When I was a teenager, we lived in suburban Boston. Our neighborhood was affluent but my family was broke. On summer Sundays, preparing for back-to-school, we bargain-hunted.
We visited clothing factories that, in the early 1960’s, still dotted New England mill towns. Factory back rooms would be open — Sundays only — and slightly (or more than slightly) imperfect clothing was on sale. Cheap. Those items were stamped “Irregular.”
I had Irregular jeans, skirts, sweaters, underwear. I joked that my last name was Irregular. But there was sorrow behind the joke. I was young and wanted to fit in with the popular kids. I wanted to be Regular.
Of course, no one knew that my clothes weren’t perfect. Still, the Irregular tag changed me in some profound way. I felt different. Or, maybe, I was different. I didn’t spend time going shopping, the way many other girls did almost every Saturday, it seemed. When I went shopping, I didn’t buy much. I couldn’t. Unlike my junior high school peers, I didn’t have free rein with a credit card. My family didn’t even have credit cards. Back then, there was no Mastercard or Visa, just individual cards for each store. One for Filene’s. One for Jordan Marsh, and so on.
A few years before, when I was 10, my father’s discount TV and appliance store business flopped. He went bankrupt. I remember watching my mother at our round, kitchen table, cutting up all our store cards.
After that, we paid cash. Always. If we didn’t have the money, we didn’t buy the thing. End of story. And when we did need things, we bought bargains. Irregulars.
The time came that we needed a new car — ours had broken down, irreparably. My parents found a previous year’s model that was priced right.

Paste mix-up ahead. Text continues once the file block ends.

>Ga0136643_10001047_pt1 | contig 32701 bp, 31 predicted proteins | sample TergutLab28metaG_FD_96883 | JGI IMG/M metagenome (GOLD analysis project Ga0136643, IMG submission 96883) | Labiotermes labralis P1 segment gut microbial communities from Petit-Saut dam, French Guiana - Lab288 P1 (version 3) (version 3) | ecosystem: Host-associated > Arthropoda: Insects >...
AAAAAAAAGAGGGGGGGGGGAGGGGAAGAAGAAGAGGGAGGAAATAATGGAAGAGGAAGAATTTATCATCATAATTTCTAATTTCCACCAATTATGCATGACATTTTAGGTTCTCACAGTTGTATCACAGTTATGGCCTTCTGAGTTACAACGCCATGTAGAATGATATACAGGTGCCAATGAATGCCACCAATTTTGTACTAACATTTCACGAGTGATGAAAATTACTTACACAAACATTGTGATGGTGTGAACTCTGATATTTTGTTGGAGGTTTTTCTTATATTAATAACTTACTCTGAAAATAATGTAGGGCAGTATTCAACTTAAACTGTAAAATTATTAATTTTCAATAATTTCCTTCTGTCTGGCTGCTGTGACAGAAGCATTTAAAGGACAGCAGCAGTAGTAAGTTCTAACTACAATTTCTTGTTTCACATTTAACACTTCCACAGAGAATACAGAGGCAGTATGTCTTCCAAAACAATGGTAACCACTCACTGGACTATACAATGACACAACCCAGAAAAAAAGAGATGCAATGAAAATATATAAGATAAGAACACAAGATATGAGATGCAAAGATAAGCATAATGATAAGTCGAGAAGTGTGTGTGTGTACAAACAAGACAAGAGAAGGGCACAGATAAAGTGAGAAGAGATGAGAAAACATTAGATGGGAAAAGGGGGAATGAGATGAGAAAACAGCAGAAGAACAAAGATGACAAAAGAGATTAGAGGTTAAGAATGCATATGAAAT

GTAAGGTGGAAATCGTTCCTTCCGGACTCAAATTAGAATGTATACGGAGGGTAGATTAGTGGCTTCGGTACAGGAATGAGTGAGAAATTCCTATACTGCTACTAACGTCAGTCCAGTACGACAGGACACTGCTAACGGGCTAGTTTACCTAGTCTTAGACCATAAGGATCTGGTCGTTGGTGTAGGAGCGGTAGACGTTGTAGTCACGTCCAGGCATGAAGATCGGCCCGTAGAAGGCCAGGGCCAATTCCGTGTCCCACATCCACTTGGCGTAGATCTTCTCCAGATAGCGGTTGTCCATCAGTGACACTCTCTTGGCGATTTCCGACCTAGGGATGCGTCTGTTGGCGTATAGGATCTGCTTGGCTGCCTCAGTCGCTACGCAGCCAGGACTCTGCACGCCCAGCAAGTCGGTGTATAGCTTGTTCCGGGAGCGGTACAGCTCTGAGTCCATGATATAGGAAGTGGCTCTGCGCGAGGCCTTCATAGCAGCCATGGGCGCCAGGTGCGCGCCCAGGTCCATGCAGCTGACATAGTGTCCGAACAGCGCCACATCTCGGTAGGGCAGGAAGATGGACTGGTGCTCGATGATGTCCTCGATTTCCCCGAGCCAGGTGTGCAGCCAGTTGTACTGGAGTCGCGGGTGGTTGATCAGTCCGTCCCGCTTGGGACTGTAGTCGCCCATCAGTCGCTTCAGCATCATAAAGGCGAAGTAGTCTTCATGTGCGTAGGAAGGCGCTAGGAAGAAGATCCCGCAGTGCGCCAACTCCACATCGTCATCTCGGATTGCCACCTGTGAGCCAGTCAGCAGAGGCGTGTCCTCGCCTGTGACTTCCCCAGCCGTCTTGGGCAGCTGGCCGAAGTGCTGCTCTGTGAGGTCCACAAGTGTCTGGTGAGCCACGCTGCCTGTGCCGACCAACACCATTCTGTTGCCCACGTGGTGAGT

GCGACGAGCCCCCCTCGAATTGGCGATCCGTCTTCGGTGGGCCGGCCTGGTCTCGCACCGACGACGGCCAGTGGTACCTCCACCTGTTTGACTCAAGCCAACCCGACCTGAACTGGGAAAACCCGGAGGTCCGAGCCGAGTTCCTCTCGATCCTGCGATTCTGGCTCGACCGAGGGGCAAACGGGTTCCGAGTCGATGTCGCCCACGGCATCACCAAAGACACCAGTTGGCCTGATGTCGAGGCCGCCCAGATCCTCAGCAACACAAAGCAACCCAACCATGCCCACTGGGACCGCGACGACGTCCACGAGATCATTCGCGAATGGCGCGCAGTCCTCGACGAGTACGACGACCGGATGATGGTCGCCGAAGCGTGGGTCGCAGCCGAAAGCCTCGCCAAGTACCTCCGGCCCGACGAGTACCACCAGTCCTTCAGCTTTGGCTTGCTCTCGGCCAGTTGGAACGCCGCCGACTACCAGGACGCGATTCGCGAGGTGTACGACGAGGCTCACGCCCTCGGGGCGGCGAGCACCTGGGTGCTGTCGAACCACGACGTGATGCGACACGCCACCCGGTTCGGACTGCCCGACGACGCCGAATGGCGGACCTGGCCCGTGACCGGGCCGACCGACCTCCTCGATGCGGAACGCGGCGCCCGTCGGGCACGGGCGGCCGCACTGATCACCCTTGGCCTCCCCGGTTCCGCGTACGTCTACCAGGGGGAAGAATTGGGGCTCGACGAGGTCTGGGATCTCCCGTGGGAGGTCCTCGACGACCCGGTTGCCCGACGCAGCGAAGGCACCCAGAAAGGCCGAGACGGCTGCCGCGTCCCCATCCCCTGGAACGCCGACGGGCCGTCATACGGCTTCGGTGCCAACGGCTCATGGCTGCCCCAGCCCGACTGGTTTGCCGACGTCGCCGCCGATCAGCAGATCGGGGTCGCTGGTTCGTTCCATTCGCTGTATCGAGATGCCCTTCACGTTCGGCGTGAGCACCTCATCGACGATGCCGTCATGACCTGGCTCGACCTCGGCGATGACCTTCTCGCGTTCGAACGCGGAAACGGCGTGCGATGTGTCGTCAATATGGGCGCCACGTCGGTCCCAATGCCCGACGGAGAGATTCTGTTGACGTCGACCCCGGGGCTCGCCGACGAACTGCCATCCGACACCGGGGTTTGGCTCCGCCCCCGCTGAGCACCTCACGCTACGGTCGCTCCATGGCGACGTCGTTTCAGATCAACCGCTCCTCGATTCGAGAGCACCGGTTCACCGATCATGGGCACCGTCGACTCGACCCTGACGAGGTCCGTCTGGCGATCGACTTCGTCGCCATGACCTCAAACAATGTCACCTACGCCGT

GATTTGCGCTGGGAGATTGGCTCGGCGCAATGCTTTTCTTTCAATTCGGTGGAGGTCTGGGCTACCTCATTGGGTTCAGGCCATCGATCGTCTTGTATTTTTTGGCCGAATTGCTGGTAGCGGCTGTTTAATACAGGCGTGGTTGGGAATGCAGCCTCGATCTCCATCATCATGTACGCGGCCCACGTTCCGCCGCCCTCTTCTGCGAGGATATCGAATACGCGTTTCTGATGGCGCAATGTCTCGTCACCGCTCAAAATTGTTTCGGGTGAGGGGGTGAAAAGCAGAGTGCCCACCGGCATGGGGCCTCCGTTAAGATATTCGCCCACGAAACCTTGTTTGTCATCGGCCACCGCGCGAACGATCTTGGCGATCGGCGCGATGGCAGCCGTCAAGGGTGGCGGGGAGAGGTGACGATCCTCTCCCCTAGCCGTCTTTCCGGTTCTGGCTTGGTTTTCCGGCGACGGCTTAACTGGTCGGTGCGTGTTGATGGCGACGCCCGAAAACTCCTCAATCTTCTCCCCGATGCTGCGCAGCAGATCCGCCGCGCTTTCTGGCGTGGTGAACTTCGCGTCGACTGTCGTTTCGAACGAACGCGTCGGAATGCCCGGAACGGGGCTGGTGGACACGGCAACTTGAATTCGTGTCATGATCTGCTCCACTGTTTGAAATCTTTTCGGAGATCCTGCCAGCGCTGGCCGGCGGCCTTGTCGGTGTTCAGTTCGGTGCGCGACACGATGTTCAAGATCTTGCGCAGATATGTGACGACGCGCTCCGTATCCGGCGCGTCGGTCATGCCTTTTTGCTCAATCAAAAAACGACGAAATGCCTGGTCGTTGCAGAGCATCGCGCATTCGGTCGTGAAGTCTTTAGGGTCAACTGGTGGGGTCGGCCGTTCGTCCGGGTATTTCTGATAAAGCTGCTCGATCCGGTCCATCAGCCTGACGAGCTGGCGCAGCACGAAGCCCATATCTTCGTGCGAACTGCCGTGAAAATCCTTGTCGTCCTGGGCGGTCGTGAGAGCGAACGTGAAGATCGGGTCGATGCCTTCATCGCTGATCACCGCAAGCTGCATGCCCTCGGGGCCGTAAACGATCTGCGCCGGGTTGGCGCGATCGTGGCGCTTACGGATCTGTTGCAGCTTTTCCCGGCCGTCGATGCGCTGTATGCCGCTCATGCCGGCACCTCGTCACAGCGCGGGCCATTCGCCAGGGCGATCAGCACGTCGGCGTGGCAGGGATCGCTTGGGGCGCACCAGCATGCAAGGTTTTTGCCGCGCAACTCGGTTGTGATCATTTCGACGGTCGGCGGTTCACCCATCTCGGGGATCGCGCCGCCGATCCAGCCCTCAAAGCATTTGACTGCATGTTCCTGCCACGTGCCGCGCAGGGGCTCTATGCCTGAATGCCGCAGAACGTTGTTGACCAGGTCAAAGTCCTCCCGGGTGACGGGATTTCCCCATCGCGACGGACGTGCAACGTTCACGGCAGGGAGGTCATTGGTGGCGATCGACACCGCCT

That car, a Dodge Charger, was shiny, bright, and new. It was also purple. Talk about not fitting in with the “in” crowd! Still, it got us where we needed to go. Our clothes kept us warm. We didn’t spend money shopping for things we didn’t need. I didn’t spend time shopping for things I didn’t need.
What’s more, I didn’t hang around people I didn’t enjoy. I read and I thought and I chose my friends carefully. I still do.
Turns out, there were benefits to being Irregular. There still are.
These days, thanks to the pandemic, we’re all Irregular. We’re not seeing friends or family like we used to; we’re all reading more, thinking more, watching more TV. Most of us are not shopping for things we don’t need. Small talk, casual grocery-store conversations about peaches, the weather, or new products are gone. For those of us who are not, in some way, essential workers, the pandemic has stolen a big piece of our humanity — our willingness to help a stranger, to smile and say hello.
Yet our humanity depends on each other. In Pirkei Avot, we read, “Greet every person with a pleasant countenance,” i.e., a smile. That’s difficult, of course, when we’re wearing masks. Yet it’s important. In these Irregular times, we have to — somehow — show others that we are respectful of them and aware of their humanity as we also want them to be aware of ours. Bantu languages have a word, ubuntu, that describes this interconnectedness. Loosely translated, it means, “my humanity depends on your humanity,” or “I am who I am because of you.” We are all connected. Yet we are in danger of losing those vital connections.
The good news is that hope — vaccines — is here. It is taking some time, but more of us are getting vaccinated each day, and we must all be vaccinated. My humanity depends on your humanity. We are all in this soup together. All of us are part of the human condition.
It will be nice to smile at strangers again, or to chit chat with your neighbor when you check the mail, or to pick up an interesting vegetable in the supermarket, turn to someone nearby and say, “Beautiful, isn’t it?” It’s these little moments that we, as human beings, need. It’s when we realize that Irregular as we are, we all sparkle.
As for my family, as a result of our back-to-school shopping trips, my father began buying Irregulars and other less-than-perfect items and warehousing them. One day a week — on Sundays — my father opened his warehouse to the public. Bargain hunters came from all over New England. Soon Building #19, Inc. opened two days a week, then three, then seven days. His business grew to 12 stores… and lasted almost 50 years. Quite a gem for something Irregular.
This Irregular time will yield gems, too. We’ll learn, and, someday soon, we’ll all sparkle once again.
Header image by Ekaterina Kapranova/Getty Images